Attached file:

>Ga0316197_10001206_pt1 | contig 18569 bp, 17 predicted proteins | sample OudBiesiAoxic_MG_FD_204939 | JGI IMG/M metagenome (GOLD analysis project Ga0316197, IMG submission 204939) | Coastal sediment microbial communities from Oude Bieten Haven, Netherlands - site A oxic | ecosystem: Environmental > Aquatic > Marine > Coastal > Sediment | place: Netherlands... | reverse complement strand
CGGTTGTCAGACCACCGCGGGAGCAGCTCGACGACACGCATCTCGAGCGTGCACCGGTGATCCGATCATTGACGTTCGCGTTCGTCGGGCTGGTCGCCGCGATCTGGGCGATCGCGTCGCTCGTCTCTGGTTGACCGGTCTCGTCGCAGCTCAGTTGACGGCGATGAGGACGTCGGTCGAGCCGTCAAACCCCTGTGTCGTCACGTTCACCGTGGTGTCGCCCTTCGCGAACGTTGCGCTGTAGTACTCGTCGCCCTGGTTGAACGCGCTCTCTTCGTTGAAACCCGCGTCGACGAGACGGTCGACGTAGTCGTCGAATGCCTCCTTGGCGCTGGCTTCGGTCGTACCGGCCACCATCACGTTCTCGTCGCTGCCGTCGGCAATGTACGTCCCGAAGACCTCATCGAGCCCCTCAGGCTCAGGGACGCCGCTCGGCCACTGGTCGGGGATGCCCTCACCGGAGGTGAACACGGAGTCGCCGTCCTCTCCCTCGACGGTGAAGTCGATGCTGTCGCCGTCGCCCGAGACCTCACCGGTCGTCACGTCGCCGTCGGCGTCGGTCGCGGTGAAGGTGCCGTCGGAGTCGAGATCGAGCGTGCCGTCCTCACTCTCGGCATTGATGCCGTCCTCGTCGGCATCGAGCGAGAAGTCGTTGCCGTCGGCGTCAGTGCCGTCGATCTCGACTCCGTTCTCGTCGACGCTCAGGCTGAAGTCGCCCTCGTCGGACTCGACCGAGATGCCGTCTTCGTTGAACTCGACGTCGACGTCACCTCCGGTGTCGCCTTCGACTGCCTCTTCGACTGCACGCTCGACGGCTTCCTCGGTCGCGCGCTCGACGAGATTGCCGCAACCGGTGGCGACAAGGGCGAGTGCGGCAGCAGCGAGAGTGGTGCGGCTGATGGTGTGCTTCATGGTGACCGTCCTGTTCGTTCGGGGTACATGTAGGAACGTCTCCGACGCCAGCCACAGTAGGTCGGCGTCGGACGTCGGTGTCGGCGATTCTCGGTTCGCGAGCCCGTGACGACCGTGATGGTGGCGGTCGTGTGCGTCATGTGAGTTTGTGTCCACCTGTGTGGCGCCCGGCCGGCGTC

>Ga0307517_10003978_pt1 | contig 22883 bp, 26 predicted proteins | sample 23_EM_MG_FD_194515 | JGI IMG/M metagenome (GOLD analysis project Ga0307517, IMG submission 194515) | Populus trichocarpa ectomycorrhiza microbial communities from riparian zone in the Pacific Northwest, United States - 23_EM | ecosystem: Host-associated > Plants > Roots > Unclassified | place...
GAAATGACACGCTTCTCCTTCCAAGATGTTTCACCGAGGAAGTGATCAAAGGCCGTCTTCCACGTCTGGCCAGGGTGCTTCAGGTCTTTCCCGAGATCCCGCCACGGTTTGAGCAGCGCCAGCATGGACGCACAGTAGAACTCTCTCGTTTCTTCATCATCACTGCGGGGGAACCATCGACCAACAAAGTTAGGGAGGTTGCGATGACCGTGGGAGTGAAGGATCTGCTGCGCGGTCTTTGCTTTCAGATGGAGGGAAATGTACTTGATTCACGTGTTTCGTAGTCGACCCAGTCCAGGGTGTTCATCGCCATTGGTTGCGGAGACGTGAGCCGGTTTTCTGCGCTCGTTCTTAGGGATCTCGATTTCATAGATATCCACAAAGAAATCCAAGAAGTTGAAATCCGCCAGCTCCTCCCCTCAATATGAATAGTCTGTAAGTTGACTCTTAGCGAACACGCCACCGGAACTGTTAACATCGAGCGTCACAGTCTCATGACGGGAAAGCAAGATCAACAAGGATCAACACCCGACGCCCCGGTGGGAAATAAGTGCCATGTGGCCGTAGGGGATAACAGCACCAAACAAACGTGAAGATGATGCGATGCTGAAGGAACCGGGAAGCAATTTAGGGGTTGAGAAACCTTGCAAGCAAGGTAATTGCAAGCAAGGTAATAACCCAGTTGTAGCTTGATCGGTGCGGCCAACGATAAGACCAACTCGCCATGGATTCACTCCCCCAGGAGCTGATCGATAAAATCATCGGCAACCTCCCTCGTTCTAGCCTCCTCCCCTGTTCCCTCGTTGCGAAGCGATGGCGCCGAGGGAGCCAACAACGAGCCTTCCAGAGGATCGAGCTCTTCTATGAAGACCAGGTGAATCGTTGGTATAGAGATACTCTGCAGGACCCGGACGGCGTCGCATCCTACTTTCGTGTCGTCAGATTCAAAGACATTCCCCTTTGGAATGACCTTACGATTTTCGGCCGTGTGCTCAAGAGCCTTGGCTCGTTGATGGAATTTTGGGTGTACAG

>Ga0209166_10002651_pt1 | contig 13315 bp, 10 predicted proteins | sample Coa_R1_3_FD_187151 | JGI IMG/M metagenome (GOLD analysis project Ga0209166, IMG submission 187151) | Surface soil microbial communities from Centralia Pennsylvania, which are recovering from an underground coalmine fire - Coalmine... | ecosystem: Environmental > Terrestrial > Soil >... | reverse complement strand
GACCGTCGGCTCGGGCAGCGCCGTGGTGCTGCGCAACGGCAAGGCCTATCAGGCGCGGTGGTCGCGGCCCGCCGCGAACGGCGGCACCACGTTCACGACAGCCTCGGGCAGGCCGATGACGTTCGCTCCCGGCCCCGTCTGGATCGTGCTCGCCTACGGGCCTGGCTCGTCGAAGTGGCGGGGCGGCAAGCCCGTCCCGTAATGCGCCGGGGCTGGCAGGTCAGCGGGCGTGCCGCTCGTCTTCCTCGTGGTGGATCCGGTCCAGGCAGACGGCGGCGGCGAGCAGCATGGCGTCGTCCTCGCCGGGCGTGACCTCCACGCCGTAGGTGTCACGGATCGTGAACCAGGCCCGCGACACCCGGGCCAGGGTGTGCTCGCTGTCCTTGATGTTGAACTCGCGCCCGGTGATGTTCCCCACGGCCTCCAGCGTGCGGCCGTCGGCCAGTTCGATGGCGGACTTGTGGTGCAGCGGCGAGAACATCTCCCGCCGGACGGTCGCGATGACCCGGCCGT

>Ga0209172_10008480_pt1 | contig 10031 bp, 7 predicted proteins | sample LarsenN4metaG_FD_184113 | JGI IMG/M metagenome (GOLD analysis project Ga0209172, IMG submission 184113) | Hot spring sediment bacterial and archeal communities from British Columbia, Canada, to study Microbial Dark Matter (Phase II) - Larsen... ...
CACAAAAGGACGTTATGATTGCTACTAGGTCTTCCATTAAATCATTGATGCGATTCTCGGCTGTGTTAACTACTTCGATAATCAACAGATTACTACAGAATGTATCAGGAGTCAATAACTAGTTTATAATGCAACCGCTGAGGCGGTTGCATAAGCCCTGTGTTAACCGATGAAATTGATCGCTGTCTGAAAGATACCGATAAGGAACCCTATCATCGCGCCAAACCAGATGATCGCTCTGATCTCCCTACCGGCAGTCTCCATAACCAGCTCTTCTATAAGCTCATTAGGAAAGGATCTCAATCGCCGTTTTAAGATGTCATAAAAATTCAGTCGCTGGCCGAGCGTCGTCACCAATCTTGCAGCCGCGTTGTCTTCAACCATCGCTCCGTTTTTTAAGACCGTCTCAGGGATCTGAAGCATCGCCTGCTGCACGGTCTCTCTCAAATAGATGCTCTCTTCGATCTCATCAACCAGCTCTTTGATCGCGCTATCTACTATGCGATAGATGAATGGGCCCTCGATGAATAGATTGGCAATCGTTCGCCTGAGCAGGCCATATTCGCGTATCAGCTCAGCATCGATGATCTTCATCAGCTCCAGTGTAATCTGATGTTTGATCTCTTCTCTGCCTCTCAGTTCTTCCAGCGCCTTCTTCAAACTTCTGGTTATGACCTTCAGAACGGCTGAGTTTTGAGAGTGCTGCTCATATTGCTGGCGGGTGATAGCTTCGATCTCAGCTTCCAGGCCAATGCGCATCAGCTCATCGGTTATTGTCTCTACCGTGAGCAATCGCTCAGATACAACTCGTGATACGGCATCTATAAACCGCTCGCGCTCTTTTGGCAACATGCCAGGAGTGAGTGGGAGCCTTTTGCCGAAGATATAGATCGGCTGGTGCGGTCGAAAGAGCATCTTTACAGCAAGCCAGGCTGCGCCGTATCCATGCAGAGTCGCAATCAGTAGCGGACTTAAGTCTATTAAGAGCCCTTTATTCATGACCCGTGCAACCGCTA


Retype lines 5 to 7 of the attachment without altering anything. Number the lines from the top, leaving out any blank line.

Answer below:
>Ga0209166_10002651_pt1 | contig 13315 bp, 10 predicted proteins | sample Coa_R1_3_FD_187151 | JGI IMG/M metagenome (GOLD analysis project Ga0209166, IMG submission 187151) | Surface soil microbial communities from Centralia Pennsylvania, which are recovering from an underground coalmine fire - Coalmine... | ecosystem: Environmental > Terrestrial > Soil >... | reverse complement strand
GACCGTCGGCTCGGGCAGCGCCGTGGTGCTGCGCAACGGCAAGGCCTATCAGGCGCGGTGGTCGCGGCCCGCCGCGAACGGCGGCACCACGTTCACGACAGCCTCGGGCAGGCCGATGACGTTCGCTCCCGGCCCCGTCTGGATCGTGCTCGCCTACGGGCCTGGCTCGTCGAAGTGGCGGGGCGGCAAGCCCGTCCCGTAATGCGCCGGGGCTGGCAGGTCAGCGGGCGTGCCGCTCGTCTTCCTCGTGGTGGATCCGGTCCAGGCAGACGGCGGCGGCGAGCAGCATGGCGTCGTCCTCGCCGGGCGTGACCTCCACGCCGTAGGTGTCACGGATCGTGAACCAGGCCCGCGACACCCGGGCCAGGGTGTGCTCGCTGTCCTTGATGTTGAACTCGCGCCCGGTGATGTTCCCCACGGCCTCCAGCGTGCGGCCGTCGGCCAGTTCGATGGCGGACTTGTGGTGCAGCGGCGAGAACATCTCCCGCCGGACGGTCGCGATGACCCGGCCGT

>Ga0209172_10008480_pt1 | contig 10031 bp, 7 predicted proteins | sample LarsenN4metaG_FD_184113 | JGI IMG/M metagenome (GOLD analysis project Ga0209172, IMG submission 184113) | Hot spring sediment bacterial and archeal communities from British Columbia, Canada, to study Microbial Dark Matter (Phase II) - Larsen... ...